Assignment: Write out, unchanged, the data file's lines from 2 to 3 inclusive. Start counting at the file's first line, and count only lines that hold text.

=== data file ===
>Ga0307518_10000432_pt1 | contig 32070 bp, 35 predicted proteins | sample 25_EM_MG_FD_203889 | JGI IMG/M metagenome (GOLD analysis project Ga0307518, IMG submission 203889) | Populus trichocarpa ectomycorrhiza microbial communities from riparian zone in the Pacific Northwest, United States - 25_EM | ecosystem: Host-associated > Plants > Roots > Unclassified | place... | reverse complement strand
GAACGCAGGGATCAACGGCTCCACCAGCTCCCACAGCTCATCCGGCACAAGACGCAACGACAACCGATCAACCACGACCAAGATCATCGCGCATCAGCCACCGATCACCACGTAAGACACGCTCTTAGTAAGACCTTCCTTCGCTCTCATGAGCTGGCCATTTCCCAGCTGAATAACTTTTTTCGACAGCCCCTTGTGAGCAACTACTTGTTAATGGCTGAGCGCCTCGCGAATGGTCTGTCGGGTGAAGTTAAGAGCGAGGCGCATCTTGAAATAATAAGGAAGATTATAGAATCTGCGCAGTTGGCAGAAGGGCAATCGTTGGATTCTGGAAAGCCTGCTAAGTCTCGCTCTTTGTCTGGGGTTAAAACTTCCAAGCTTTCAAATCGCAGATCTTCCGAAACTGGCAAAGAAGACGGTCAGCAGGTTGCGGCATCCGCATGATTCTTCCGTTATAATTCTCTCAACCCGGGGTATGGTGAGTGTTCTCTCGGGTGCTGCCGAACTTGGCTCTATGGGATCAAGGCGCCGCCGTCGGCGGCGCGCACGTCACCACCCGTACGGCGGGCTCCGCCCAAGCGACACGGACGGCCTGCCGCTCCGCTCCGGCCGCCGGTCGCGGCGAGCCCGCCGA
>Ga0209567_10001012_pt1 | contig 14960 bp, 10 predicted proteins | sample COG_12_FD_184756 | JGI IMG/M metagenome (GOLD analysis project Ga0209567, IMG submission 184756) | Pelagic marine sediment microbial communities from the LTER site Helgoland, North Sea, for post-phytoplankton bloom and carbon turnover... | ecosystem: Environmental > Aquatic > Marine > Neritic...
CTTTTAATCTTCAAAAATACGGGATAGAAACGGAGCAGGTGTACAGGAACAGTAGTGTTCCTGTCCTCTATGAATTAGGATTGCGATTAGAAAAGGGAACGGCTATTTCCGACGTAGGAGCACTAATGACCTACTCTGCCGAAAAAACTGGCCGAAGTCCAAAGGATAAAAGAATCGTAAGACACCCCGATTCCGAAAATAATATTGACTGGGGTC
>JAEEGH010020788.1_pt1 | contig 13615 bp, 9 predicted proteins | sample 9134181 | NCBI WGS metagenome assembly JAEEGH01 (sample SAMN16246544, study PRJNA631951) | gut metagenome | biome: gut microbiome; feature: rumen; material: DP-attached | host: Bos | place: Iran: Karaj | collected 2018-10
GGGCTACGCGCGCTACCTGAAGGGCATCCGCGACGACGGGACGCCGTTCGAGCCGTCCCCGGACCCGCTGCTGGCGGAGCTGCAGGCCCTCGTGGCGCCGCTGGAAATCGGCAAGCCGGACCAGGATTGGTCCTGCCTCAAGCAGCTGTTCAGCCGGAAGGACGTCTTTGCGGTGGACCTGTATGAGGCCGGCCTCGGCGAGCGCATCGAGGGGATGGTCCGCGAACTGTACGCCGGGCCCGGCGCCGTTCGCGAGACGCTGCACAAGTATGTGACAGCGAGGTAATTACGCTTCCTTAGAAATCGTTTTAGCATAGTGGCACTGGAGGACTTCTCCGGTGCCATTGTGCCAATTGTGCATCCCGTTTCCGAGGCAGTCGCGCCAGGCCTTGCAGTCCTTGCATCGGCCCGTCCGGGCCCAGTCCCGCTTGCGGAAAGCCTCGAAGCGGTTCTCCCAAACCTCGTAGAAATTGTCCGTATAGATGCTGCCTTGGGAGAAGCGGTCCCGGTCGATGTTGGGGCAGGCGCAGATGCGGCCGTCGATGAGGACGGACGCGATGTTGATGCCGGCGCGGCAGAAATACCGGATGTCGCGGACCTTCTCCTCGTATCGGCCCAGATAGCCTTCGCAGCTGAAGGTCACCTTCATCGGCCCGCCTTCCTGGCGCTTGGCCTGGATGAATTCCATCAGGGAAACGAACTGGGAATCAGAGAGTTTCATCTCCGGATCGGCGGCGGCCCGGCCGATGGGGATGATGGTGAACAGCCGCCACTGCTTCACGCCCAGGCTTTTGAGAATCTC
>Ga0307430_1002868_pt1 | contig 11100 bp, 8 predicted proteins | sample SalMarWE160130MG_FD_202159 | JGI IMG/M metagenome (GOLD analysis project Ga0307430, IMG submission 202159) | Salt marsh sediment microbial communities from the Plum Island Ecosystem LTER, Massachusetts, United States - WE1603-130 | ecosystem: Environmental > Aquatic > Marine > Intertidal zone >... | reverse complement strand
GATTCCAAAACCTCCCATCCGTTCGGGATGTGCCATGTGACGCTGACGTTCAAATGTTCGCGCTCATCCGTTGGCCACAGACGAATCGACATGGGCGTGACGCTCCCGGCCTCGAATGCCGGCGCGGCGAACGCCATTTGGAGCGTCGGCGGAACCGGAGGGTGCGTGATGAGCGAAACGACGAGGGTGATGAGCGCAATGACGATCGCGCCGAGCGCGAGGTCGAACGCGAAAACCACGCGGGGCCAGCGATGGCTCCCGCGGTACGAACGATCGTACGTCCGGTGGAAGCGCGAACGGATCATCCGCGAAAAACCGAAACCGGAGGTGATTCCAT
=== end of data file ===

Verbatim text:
GAACGCAGGGATCAACGGCTCCACCAGCTCCCACAGCTCATCCGGCACAAGACGCAACGACAACCGATCAACCACGACCAAGATCATCGCGCATCAGCCACCGATCACCACGTAAGACACGCTCTTAGTAAGACCTTCCTTCGCTCTCATGAGCTGGCCATTTCCCAGCTGAATAACTTTTTTCGACAGCCCCTTGTGAGCAACTACTTGTTAATGGCTGAGCGCCTCGCGAATGGTCTGTCGGGTGAAGTTAAGAGCGAGGCGCATCTTGAAATAATAAGGAAGATTATAGAATCTGCGCAGTTGGCAGAAGGGCAATCGTTGGATTCTGGAAAGCCTGCTAAGTCTCGCTCTTTGTCTGGGGTTAAAACTTCCAAGCTTTCAAATCGCAGATCTTCCGAAACTGGCAAAGAAGACGGTCAGCAGGTTGCGGCATCCGCATGATTCTTCCGTTATAATTCTCTCAACCCGGGGTATGGTGAGTGTTCTCTCGGGTGCTGCCGAACTTGGCTCTATGGGATCAAGGCGCCGCCGTCGGCGGCGCGCACGTCACCACCCGTACGGCGGGCTCCGCCCAAGCGACACGGACGGCCTGCCGCTCCGCTCCGGCCGCCGGTCGCGGCGAGCCCGCCGA
>Ga0209567_10001012_pt1 | contig 14960 bp, 10 predicted proteins | sample COG_12_FD_184756 | JGI IMG/M metagenome (GOLD analysis project Ga0209567, IMG submission 184756) | Pelagic marine sediment microbial communities from the LTER site Helgoland, North Sea, for post-phytoplankton bloom and carbon turnover... | ecosystem: Environmental > Aquatic > Marine > Neritic...